With a new generation of consoles on the horizon, more and more visually impressive games being released, and technology advancing at a pace I can barely keep up with, it’s important to remember where we came from. Before they were working on your favorite AAA titles, many developers were creating small flash games that would eventually become classics. Games like Super Meat Boy, Alien Hominid, and Thomas Brush’s atmospheric horror game, Coma. Now Brush, teaming up with publisher Serenity Forge, has released Coma’s spiritual successor, Neversong, a chilling story about friendship and guilt.
Neversong is a 2D hack-n-slash puzzle platformer. After his girlfriend, Wren, is kidnapped by the horrifying Dr. Smiles and he’s knocked into a deep coma, Peet awakens to find a town without any adults and strange monsters roaming the countryside. He must use Wren’s baseball bat, as well as the help of his fairy friend Bird, to bash his way through forests, sewers, and abandoned buildings in order to save her and everyone’s parents. From the peaceful serenity of Red Wind Village to the dark hallways of Blackfork Asylum, Neversong is a charming and terrifying look into the traumatic life and chaotic thoughts of one young boy and his closest friend.
Visually, Neversong is nothing less than a work of art and seems to take inspiration from numerous sources. Much of the soft colored, minimalistic design reminded me of some children’s books, while many of the enemies and other horror elements seemed to be ripped straight out of a piece by John Kenn. The music and sound design is where Neversong shines though. A piano-centric soundtrack sets the perfect mood whether you’re searching through a graveyard or fighting a giant centipede in the sewers, bosses also drop music that unlocks new upgrades and abilities. A lot of work went into the sound design and it shows in the tiny details that make the world feel so much more alive. While exploring the dangerous Spiderian Sewers, for example, you’ll be greeted with the frequent echoing chatter of monsters and the dripping of leaky pipes.
Neversong features a fully voiced cast of charming supporting characters to interact with. Most of these characters exist purely for comic relief, which can often undercut the terrifying atmosphere the game is otherwise trying to cultivate. Before the game even starts, you’re greeted with a message warning players of traumatic themes and visuals, but these sections are somewhat overshadowed by the frequent gags and jokes. Still, the voice acting is excellent and the writing is great as well so this never felt like a major downfall.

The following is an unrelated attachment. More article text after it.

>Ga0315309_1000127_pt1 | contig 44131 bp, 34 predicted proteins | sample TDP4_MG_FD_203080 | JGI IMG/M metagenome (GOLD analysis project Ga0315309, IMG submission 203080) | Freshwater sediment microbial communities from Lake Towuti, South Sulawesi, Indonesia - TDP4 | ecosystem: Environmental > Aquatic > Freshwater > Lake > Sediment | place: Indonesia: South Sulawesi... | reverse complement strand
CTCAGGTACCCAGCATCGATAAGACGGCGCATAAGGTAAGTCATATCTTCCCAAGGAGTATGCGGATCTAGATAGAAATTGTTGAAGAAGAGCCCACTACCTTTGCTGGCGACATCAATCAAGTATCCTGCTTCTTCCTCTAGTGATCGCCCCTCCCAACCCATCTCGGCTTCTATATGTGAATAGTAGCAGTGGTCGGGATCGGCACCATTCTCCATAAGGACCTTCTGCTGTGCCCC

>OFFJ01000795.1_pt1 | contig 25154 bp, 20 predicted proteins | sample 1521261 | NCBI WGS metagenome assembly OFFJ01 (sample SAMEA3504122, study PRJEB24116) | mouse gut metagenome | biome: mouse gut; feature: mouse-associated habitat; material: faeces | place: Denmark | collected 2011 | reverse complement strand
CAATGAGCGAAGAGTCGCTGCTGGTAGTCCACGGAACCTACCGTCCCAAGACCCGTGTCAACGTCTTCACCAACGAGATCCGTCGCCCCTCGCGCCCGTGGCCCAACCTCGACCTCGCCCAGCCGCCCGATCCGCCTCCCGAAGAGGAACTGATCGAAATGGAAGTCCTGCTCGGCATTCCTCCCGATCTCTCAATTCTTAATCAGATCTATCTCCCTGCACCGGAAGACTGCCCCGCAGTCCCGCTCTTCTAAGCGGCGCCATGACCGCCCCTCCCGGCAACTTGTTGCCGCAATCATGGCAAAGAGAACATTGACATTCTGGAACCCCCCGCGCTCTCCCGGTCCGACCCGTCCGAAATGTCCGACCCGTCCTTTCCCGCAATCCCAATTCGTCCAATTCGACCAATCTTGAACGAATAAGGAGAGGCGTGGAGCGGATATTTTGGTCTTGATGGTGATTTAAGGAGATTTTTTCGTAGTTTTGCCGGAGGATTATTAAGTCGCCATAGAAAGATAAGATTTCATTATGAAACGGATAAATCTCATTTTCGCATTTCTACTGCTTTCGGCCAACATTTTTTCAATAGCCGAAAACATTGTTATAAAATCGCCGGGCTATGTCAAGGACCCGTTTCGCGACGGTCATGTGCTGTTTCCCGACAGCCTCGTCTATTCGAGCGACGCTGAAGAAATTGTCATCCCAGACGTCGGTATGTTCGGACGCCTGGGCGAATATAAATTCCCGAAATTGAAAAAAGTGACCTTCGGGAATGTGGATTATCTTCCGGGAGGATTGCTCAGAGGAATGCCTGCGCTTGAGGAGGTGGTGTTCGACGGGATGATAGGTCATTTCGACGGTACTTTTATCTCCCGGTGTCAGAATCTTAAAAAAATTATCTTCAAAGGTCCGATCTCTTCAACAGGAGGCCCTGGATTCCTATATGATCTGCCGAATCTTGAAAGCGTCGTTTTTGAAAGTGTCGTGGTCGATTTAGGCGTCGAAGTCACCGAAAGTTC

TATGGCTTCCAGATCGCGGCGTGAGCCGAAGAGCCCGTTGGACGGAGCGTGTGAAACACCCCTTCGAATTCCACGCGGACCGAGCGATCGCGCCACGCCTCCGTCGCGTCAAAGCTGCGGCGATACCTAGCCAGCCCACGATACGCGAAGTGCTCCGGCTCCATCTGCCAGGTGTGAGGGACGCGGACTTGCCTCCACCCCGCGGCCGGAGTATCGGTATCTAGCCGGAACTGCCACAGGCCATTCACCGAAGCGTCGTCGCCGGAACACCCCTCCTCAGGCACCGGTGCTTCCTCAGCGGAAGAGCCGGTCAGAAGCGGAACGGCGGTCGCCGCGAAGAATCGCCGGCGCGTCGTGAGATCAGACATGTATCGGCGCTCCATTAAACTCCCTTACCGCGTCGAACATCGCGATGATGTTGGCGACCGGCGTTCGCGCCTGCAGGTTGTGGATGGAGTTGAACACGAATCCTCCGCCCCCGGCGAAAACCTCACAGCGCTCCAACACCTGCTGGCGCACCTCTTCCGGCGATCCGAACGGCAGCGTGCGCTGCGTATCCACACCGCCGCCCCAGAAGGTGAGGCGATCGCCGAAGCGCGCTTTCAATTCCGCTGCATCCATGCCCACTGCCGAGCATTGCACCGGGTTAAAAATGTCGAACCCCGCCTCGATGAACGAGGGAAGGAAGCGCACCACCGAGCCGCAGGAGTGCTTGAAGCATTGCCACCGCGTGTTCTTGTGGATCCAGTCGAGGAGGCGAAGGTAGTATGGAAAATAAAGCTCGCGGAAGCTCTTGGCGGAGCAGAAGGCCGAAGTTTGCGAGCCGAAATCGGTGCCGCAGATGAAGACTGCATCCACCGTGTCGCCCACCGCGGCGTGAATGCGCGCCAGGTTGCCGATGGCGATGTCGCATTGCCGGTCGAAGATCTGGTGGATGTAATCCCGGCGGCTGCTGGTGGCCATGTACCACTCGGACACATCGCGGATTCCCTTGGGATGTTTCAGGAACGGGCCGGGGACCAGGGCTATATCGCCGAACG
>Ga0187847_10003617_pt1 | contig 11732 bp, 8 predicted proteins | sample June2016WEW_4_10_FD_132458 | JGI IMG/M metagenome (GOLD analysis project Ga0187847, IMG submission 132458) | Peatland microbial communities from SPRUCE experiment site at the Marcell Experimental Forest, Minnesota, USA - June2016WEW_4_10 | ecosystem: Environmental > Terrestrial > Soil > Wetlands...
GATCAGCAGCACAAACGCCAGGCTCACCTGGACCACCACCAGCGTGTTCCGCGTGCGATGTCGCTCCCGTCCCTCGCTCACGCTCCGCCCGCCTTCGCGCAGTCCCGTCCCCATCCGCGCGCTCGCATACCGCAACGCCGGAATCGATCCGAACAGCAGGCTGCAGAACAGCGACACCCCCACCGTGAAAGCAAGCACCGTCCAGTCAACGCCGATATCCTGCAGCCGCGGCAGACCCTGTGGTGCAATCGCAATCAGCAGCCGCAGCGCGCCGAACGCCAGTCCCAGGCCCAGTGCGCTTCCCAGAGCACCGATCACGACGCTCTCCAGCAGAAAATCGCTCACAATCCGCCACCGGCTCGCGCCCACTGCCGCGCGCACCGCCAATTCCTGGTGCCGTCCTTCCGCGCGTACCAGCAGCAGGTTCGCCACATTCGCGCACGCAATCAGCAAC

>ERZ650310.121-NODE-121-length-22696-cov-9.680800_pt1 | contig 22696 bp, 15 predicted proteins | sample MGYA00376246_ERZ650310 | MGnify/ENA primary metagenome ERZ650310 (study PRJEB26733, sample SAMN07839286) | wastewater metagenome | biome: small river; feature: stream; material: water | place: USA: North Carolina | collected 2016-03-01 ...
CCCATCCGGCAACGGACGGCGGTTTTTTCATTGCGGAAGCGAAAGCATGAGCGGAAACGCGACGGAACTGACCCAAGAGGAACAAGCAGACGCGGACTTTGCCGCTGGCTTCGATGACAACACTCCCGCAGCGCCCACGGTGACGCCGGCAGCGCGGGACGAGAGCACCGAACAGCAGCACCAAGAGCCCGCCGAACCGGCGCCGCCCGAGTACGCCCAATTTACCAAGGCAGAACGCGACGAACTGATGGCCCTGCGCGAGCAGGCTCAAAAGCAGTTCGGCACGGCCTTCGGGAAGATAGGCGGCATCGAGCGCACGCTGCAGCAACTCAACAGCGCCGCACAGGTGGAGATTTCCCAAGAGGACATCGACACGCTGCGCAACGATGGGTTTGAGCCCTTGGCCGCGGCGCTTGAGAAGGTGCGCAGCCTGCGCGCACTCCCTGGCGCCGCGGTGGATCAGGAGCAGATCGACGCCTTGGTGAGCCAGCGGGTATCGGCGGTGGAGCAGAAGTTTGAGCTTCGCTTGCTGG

Neversong leans heavily into its story and aesthetic, but is quite a mixed bag when it comes to gameplay. Neversong features combat, puzzles, and platforming sections and succeeds to varying degrees with all of them. Combat is fun, and your weapon feels powerful and heavy, but the zoomed out camera and short attack distance makes timing your attacks difficult where occasionally I felt a bit cheated when it seemed that I had landed an attack perfectly, but I still lost a life. On the other hand, health is given out like candy, so things never get too challenging. Even bosses follow predictable and easily avoidable patterns that make them more of a chore to deal with than an actual threat, but various upgrades keep things interesting.
Platforming can be even more frustrating than combat at times, for similar reasons. It can be difficult to time jumps precisely, especially when you’re swinging from ropes. While platforming sections are usually fairly short, minor mistakes than can seem unfair often lead to having to restart the entire section over. I found myself repeating sections over and over just to get back to an area I had already been to. Little tricks like swinging in only one direction or jumping from higher up on the rope can give you a lot more control, but I would have preferred a more intuitive set of moves.
Neversong is an interesting story about friendship, fear, and trauma. What it lacks in tight controls and challenging enemies, it makes up for in its stunning artwork, hypnotic soundtrack, talented cast of voice actors, and engaging story. Fans of games like A Night in the Woods or shows like Over The Garden Wall will appreciate the combination of existential horror and buttloads of humor and charm. While the platforming and combat mechanics aren’t as refined as similar games like Hollow Knight, there’s plenty of variety and various upgrades will keep you engaged throughout the entire game.